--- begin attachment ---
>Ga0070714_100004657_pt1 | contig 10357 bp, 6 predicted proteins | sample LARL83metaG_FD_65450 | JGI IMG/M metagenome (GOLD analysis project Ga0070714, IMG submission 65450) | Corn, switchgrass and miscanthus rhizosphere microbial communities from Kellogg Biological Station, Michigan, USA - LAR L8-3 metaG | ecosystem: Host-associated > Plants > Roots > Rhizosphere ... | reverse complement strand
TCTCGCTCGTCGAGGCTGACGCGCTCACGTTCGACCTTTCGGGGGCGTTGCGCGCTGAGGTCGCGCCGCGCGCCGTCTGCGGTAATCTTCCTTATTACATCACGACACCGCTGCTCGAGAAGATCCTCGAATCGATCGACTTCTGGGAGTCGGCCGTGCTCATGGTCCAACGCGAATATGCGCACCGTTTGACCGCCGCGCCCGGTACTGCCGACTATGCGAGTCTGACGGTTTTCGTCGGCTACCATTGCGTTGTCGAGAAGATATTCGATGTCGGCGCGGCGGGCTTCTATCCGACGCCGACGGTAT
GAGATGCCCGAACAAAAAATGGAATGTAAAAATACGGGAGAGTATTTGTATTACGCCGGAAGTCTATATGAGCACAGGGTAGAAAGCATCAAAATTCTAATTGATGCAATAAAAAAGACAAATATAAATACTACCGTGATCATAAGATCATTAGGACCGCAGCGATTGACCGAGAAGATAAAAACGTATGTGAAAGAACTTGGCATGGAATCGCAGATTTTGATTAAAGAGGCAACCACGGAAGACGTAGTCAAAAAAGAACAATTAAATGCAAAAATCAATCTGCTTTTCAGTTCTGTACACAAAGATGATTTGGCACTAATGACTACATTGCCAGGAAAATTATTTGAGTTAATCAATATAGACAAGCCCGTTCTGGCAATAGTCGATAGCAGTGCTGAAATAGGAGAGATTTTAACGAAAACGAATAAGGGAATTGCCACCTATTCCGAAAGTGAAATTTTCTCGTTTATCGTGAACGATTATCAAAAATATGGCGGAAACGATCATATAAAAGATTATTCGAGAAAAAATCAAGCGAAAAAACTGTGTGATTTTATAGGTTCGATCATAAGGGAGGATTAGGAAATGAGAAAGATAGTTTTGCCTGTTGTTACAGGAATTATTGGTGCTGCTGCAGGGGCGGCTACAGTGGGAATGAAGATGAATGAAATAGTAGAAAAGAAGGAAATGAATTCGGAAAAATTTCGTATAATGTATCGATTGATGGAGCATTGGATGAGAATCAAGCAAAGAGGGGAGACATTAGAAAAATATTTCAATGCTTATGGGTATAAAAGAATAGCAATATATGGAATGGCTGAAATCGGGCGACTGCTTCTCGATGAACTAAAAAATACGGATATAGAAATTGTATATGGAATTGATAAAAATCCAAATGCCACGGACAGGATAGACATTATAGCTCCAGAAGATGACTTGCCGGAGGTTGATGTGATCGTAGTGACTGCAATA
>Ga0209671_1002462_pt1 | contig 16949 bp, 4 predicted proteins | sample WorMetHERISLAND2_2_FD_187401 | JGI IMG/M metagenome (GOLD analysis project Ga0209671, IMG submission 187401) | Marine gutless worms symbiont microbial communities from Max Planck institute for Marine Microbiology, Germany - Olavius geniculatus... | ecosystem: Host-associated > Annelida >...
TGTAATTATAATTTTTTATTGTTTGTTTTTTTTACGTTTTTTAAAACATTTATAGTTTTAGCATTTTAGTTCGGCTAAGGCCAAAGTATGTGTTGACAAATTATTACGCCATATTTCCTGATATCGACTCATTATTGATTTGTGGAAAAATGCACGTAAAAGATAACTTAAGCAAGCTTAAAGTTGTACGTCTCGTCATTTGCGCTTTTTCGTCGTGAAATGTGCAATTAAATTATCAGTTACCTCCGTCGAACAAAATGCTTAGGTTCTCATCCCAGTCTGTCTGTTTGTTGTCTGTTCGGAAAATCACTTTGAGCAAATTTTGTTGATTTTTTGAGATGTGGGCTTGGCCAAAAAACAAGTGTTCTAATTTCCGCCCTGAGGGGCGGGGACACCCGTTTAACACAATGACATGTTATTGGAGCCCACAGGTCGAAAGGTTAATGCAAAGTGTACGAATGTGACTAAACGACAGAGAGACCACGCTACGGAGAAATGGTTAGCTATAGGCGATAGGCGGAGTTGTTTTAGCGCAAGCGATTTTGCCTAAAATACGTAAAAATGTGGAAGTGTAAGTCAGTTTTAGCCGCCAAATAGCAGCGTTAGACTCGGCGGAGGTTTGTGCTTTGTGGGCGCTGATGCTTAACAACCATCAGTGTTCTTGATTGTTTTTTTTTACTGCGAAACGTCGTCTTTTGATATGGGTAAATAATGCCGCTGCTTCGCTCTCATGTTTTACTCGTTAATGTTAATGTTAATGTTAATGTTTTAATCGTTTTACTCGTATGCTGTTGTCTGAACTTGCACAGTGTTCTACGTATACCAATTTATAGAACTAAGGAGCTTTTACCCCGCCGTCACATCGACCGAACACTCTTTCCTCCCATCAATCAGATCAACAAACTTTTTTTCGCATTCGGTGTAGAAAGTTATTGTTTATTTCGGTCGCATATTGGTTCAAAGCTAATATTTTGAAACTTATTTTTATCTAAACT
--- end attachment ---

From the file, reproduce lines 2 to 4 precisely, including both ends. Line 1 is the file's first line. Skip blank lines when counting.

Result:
TCTCGCTCGTCGAGGCTGACGCGCTCACGTTCGACCTTTCGGGGGCGTTGCGCGCTGAGGTCGCGCCGCGCGCCGTCTGCGGTAATCTTCCTTATTACATCACGACACCGCTGCTCGAGAAGATCCTCGAATCGATCGACTTCTGGGAGTCGGCCGTGCTCATGGTCCAACGCGAATATGCGCACCGTTTGACCGCCGCGCCCGGTACTGCCGACTATGCGAGTCTGACGGTTTTCGTCGGCTACCATTGCGTTGTCGAGAAGATATTCGATGTCGGCGCGGCGGGCTTCTATCCGACGCCGACGGTAT
GAGATGCCCGAACAAAAAATGGAATGTAAAAATACGGGAGAGTATTTGTATTACGCCGGAAGTCTATATGAGCACAGGGTAGAAAGCATCAAAATTCTAATTGATGCAATAAAAAAGACAAATATAAATACTACCGTGATCATAAGATCATTAGGACCGCAGCGATTGACCGAGAAGATAAAAACGTATGTGAAAGAACTTGGCATGGAATCGCAGATTTTGATTAAAGAGGCAACCACGGAAGACGTAGTCAAAAAAGAACAATTAAATGCAAAAATCAATCTGCTTTTCAGTTCTGTACACAAAGATGATTTGGCACTAATGACTACATTGCCAGGAAAATTATTTGAGTTAATCAATATAGACAAGCCCGTTCTGGCAATAGTCGATAGCAGTGCTGAAATAGGAGAGATTTTAACGAAAACGAATAAGGGAATTGCCACCTATTCCGAAAGTGAAATTTTCTCGTTTATCGTGAACGATTATCAAAAATATGGCGGAAACGATCATATAAAAGATTATTCGAGAAAAAATCAAGCGAAAAAACTGTGTGATTTTATAGGTTCGATCATAAGGGAGGATTAGGAAATGAGAAAGATAGTTTTGCCTGTTGTTACAGGAATTATTGGTGCTGCTGCAGGGGCGGCTACAGTGGGAATGAAGATGAATGAAATAGTAGAAAAGAAGGAAATGAATTCGGAAAAATTTCGTATAATGTATCGATTGATGGAGCATTGGATGAGAATCAAGCAAAGAGGGGAGACATTAGAAAAATATTTCAATGCTTATGGGTATAAAAGAATAGCAATATATGGAATGGCTGAAATCGGGCGACTGCTTCTCGATGAACTAAAAAATACGGATATAGAAATTGTATATGGAATTGATAAAAATCCAAATGCCACGGACAGGATAGACATTATAGCTCCAGAAGATGACTTGCCGGAGGTTGATGTGATCGTAGTGACTGCAATA
>Ga0209671_1002462_pt1 | contig 16949 bp, 4 predicted proteins | sample WorMetHERISLAND2_2_FD_187401 | JGI IMG/M metagenome (GOLD analysis project Ga0209671, IMG submission 187401) | Marine gutless worms symbiont microbial communities from Max Planck institute for Marine Microbiology, Germany - Olavius geniculatus... | ecosystem: Host-associated > Annelida >...